Microsoft, i365 Aim to Spoil Symantec`s Grip on Storage Protection MarketBy Ericka Chickowski | Print
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The two companies are teaming up to extend the capabilities of Data Protection Manager, which to this point has only been available for environments exclusively running Microsoft platforms.
Microsoft and i365, the Seagate subsidiary built off its EVault acquisition, announced a partnership today for a new multi-platform, cloud-connected data protection solution they say will disrupt the midmarket in data backup and recovery and give Symantec a run for its money.
The two companies are teaming up to extend the capabilities of Data Protection Manager, which to this point has only been available for environments exclusively running Microsoft platforms, says Terry Cunningham, vice president at Seagate and general manager of i365.
"This is a very strategic project for Microsoft to blow the doors wide open on data protection, because they've been very limited on the penetration of DPM because of the pure, Microsoft-only customer base," Cunningham says. "So we're going to market with Microsoft and Seagate producing a total solution in hardware and software."
Cunningham has a lot of experience leveraging the channel within the storage and data protection market—as head of Seagate Software, Cunningham helped to build that division of the storage giant up into the behemoth that then became Veritas Software, which Symantec eventually snapped up to complete its storage and security empire. At its peak under Cunningham’s command, Veritas ran over $1 billion in sales through the channel.
A decade after building up the Verita channel, Cunningham says he hopes to recreate the magic with i365, a subsidiary that many internal stakeholders refer to as 'Seagate Software 2.0.’ The company is primarily based on technology and services developed after Seagate’s 2006 purchase of EVault for $185 million. Focused exclusively on the midmarket in a niche positioned squarely between the consumer buyer and the enterprise buyer, i365 is touting its hybrid of storage software solutions for both on premise and cloud-based data protection.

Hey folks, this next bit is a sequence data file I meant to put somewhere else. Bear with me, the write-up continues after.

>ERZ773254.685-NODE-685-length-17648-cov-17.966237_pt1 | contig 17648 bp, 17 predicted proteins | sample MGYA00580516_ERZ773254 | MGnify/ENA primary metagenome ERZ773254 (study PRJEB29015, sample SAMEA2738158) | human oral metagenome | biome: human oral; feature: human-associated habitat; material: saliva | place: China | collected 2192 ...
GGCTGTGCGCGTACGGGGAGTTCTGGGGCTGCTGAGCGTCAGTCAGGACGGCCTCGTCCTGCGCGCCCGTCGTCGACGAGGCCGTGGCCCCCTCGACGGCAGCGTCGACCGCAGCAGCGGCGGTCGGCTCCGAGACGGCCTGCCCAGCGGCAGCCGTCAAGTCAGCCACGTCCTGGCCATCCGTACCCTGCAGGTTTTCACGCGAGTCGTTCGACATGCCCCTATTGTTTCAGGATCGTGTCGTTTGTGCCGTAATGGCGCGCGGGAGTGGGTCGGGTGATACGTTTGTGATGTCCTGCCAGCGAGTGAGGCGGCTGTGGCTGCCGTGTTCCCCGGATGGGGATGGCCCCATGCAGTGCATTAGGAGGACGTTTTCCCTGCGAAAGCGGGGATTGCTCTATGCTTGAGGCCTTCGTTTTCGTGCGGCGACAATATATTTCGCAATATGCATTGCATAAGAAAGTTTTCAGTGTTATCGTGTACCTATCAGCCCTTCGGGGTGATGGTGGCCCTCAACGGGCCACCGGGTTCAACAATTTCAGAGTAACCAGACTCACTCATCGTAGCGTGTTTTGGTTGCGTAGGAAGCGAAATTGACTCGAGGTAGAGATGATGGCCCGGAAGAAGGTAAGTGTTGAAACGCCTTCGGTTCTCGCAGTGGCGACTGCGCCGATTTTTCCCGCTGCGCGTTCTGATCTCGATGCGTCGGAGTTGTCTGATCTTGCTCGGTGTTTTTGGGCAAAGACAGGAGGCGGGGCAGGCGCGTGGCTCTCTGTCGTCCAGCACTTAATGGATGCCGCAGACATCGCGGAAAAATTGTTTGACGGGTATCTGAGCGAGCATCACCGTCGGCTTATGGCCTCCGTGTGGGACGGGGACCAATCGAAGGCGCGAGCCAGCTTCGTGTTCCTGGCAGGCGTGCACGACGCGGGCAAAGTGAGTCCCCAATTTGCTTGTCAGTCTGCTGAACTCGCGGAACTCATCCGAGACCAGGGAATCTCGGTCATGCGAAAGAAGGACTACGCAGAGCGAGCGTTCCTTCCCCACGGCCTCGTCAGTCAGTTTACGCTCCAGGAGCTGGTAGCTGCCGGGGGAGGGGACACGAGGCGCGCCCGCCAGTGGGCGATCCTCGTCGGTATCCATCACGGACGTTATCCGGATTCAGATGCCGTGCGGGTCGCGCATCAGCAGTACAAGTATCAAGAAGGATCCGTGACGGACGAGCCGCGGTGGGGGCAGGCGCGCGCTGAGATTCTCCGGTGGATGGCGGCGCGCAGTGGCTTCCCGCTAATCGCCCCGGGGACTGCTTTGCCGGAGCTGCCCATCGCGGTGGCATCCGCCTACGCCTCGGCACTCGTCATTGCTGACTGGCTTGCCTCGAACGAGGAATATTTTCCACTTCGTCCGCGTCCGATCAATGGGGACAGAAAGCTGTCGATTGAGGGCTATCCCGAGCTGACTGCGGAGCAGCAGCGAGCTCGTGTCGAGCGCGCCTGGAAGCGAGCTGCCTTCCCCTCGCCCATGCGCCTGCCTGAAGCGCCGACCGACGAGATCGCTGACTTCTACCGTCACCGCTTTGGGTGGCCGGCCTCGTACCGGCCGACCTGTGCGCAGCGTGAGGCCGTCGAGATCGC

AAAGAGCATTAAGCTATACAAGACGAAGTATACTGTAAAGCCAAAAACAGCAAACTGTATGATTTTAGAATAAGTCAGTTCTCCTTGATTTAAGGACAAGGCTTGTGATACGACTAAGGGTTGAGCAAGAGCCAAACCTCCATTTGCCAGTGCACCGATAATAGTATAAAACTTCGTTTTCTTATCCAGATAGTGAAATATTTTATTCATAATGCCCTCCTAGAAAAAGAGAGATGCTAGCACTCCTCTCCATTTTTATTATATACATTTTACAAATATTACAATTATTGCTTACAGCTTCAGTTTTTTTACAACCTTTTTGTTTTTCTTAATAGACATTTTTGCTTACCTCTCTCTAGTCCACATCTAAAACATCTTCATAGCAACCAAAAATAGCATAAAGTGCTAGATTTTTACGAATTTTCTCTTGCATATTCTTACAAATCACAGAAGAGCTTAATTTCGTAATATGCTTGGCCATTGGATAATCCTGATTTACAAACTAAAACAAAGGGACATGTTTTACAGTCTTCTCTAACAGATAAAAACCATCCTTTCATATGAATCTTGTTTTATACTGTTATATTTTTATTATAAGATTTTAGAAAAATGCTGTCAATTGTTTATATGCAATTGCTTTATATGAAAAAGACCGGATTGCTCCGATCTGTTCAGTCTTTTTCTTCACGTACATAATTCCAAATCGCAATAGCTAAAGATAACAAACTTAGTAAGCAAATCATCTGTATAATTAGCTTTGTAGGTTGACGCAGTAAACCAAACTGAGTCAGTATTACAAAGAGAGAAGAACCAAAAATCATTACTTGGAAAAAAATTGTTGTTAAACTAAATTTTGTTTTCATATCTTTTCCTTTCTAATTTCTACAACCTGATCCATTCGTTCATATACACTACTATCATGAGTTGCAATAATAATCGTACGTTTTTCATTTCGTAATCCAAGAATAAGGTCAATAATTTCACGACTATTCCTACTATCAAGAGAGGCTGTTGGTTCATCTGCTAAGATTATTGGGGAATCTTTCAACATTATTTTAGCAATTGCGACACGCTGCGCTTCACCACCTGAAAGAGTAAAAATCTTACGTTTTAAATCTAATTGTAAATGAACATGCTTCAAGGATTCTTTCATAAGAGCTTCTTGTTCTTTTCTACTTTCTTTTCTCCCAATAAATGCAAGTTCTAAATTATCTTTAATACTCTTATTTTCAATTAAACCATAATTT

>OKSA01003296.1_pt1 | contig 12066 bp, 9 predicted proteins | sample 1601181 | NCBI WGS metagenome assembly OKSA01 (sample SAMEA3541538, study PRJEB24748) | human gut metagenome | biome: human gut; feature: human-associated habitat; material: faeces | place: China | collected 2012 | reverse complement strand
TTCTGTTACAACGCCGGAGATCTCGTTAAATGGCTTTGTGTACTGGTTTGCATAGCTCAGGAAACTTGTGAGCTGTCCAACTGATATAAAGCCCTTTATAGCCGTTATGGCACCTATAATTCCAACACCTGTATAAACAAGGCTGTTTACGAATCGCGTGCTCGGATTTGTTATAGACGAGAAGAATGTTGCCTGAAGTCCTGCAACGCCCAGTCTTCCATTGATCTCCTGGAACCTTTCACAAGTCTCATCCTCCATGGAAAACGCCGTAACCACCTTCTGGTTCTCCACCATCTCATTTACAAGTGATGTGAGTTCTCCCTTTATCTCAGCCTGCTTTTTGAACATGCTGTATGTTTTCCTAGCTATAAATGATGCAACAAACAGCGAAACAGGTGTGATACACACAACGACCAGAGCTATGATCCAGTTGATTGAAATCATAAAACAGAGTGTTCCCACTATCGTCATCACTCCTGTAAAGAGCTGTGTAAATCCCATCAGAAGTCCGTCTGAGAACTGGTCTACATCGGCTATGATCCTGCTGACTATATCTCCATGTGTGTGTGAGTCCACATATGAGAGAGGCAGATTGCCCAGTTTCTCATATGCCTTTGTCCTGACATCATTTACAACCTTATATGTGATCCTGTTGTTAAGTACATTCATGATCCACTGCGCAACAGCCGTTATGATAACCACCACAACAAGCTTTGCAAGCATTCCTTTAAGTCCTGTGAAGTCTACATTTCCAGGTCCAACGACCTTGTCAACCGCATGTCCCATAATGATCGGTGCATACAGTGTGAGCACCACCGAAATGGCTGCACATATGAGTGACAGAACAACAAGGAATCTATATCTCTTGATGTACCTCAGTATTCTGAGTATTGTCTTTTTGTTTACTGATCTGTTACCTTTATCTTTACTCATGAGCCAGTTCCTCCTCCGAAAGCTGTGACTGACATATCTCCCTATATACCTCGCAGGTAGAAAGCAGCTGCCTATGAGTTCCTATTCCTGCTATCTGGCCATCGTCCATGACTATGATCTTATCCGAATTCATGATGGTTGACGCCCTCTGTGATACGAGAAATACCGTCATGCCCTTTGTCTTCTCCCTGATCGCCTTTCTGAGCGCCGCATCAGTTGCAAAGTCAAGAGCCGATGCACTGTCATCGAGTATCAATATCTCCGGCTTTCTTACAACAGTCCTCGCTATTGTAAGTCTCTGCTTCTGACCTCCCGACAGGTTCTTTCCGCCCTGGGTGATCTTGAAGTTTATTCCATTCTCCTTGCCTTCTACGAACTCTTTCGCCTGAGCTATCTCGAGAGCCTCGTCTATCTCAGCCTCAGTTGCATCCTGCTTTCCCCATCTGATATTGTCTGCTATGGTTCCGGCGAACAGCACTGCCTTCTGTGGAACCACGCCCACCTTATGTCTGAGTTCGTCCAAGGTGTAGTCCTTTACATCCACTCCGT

"The market has shifted to where the idea of SaaS or cloud-connected storage is now mostly understood as a viable way to do storage, but it’s not a rip and replace; it’s a complementary part of overall data protection and business continuity services," Cunningham says. "We have a very clear and strong point of view that not everyone is going to pure cloud. There'll always be on-prem data to protect and there will always be cloud data to protect and some combination of those things is the way the real world will look."
He says the partnership with Microsoft was borne out of the need for i365 companies to better support the heterogeneous on-premises storage environments of the modern midmarket customer.
"It is a clear direction for us to become agnostic to the data protection that's on prem," Cunningham says. "So in the case of DPM, it backs up data from your Exchange server to your appliance, disk to disk, and then from that appliance gets it to the cloud. And there are all sort of incremental services or components that you can choose how to mix and match. You don't have to do the whole thing: if you just want to back up to disk, you can use it for that or if you want back up to disk and then trickle to the cloud, you can do that as well."
The two companies expect to see the fruits of their partnership labor with a new product offering sometime around the beginning of second quarter 2010. Analysts are already lauding the partnership as an ideal marriage.
"This partnership is a win-win for both companies, allowing Microsoft DPM customers to leverage i365's proven technology, expertise and cloud infrastructure to not only extend their data protection across non-Microsoft platforms but also into the cloud for offsite protection," Laura DuBois, research director of storage software for IDC, said in a statement.
Cunningham says the results will 'rattle a few cages’ in the storage market and will provide channel partners a significant opportunity to sell data protection into the midmarket.
"We think this will absolutely revolutionize the midmarket data protection segment. we're going to disrupt he world of data protection in a very significant way," he says. "With the Microsoft partnership on a worldwide basis, the first form of this will probably come as an edge device. It will be an appliance, a Seagate box, with Microsoft and EVault software all bundled together through the channel. We think this is a killer app for the channel."
In particular, Cunningham says that the rivalry with the old guard in storage will shake up the market in an interesting competition, given his history with Veritas.
"We're going to have a little fun disrupting the old guys," Cunningham says. "There are companies out there that shall remain nameless--but i helped build it--which is the world's larges midmarket backup franchise and we're going to have some fun messing with them."